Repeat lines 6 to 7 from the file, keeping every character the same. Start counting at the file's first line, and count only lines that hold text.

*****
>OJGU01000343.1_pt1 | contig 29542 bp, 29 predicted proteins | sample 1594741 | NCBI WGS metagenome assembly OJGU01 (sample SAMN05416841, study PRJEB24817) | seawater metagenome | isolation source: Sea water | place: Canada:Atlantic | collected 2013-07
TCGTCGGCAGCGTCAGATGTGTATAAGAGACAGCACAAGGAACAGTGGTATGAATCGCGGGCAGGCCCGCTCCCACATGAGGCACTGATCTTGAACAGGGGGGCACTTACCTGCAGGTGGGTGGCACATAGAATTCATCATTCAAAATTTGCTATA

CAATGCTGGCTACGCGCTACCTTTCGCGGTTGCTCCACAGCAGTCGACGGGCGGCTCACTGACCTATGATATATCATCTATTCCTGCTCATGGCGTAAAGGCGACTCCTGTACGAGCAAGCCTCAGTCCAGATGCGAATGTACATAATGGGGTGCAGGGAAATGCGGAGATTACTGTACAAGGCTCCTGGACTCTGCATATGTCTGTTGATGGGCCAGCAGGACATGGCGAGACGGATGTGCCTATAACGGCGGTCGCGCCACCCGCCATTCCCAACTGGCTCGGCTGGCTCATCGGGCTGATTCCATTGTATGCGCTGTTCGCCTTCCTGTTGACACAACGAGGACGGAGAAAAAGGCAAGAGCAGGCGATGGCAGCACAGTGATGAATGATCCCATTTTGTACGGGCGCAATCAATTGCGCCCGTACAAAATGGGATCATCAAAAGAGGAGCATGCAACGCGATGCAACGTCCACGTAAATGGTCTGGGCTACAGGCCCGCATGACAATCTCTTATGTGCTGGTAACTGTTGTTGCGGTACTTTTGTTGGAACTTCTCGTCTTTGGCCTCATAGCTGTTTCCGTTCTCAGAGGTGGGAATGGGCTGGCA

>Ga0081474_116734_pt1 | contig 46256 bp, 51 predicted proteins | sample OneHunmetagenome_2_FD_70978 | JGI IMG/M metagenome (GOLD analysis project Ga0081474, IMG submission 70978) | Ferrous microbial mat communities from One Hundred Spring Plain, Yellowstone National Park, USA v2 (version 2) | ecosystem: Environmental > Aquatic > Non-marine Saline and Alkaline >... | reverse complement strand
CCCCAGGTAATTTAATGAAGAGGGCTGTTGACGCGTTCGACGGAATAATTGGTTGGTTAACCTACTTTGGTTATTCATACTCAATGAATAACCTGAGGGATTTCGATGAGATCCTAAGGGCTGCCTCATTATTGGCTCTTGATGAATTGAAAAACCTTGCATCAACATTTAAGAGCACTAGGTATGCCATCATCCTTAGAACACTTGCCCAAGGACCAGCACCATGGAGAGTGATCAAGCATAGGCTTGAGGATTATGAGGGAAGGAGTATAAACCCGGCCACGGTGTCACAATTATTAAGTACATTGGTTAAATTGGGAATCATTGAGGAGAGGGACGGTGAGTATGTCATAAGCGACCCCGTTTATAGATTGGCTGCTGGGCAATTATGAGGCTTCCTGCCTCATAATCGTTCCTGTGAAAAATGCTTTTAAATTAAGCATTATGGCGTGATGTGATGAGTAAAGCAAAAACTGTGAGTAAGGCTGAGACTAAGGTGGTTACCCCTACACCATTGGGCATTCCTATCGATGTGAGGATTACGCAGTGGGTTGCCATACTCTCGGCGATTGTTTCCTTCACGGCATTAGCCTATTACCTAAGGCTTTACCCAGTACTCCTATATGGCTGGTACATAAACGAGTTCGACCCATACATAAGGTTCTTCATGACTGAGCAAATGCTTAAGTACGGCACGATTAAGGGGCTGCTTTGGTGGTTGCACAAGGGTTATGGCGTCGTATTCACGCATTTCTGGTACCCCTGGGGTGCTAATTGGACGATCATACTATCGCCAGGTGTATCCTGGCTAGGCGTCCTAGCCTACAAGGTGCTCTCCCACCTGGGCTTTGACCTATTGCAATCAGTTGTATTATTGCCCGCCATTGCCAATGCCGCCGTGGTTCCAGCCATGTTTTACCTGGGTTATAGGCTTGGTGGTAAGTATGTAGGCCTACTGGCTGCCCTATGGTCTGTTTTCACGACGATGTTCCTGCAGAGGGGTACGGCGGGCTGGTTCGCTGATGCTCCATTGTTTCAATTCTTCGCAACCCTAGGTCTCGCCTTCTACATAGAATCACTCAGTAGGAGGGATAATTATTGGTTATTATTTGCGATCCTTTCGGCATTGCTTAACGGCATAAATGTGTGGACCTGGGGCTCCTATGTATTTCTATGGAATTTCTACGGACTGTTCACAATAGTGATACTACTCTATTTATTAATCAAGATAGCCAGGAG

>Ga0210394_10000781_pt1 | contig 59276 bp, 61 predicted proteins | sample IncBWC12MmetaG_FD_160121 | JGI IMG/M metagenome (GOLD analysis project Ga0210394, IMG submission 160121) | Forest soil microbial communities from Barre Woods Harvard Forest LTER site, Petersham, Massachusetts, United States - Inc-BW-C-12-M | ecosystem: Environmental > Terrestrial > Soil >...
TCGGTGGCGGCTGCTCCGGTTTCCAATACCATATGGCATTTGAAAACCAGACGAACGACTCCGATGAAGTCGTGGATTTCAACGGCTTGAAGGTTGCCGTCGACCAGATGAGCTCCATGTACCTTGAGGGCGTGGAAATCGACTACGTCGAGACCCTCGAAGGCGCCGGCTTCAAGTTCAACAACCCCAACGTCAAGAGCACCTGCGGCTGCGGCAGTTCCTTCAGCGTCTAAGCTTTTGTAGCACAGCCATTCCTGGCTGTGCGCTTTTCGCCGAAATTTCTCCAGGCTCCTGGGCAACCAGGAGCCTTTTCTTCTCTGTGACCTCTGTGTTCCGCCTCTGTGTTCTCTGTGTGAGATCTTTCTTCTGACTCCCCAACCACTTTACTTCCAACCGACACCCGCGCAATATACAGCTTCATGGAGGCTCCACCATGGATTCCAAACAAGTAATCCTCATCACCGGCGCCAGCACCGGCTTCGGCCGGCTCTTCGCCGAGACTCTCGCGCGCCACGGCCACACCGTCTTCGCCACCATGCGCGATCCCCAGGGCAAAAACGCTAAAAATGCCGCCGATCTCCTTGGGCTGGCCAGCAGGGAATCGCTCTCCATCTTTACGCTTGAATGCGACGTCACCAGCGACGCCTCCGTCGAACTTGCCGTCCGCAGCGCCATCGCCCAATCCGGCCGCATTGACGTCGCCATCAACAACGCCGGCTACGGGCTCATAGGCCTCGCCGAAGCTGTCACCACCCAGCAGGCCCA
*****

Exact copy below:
>Ga0210394_10000781_pt1 | contig 59276 bp, 61 predicted proteins | sample IncBWC12MmetaG_FD_160121 | JGI IMG/M metagenome (GOLD analysis project Ga0210394, IMG submission 160121) | Forest soil microbial communities from Barre Woods Harvard Forest LTER site, Petersham, Massachusetts, United States - Inc-BW-C-12-M | ecosystem: Environmental > Terrestrial > Soil >...
TCGGTGGCGGCTGCTCCGGTTTCCAATACCATATGGCATTTGAAAACCAGACGAACGACTCCGATGAAGTCGTGGATTTCAACGGCTTGAAGGTTGCCGTCGACCAGATGAGCTCCATGTACCTTGAGGGCGTGGAAATCGACTACGTCGAGACCCTCGAAGGCGCCGGCTTCAAGTTCAACAACCCCAACGTCAAGAGCACCTGCGGCTGCGGCAGTTCCTTCAGCGTCTAAGCTTTTGTAGCACAGCCATTCCTGGCTGTGCGCTTTTCGCCGAAATTTCTCCAGGCTCCTGGGCAACCAGGAGCCTTTTCTTCTCTGTGACCTCTGTGTTCCGCCTCTGTGTTCTCTGTGTGAGATCTTTCTTCTGACTCCCCAACCACTTTACTTCCAACCGACACCCGCGCAATATACAGCTTCATGGAGGCTCCACCATGGATTCCAAACAAGTAATCCTCATCACCGGCGCCAGCACCGGCTTCGGCCGGCTCTTCGCCGAGACTCTCGCGCGCCACGGCCACACCGTCTTCGCCACCATGCGCGATCCCCAGGGCAAAAACGCTAAAAATGCCGCCGATCTCCTTGGGCTGGCCAGCAGGGAATCGCTCTCCATCTTTACGCTTGAATGCGACGTCACCAGCGACGCCTCCGTCGAACTTGCCGTCCGCAGCGCCATCGCCCAATCCGGCCGCATTGACGTCGCCATCAACAACGCCGGCTACGGGCTCATAGGCCTCGCCGAAGCTGTCACCACCCAGCAGGCCCA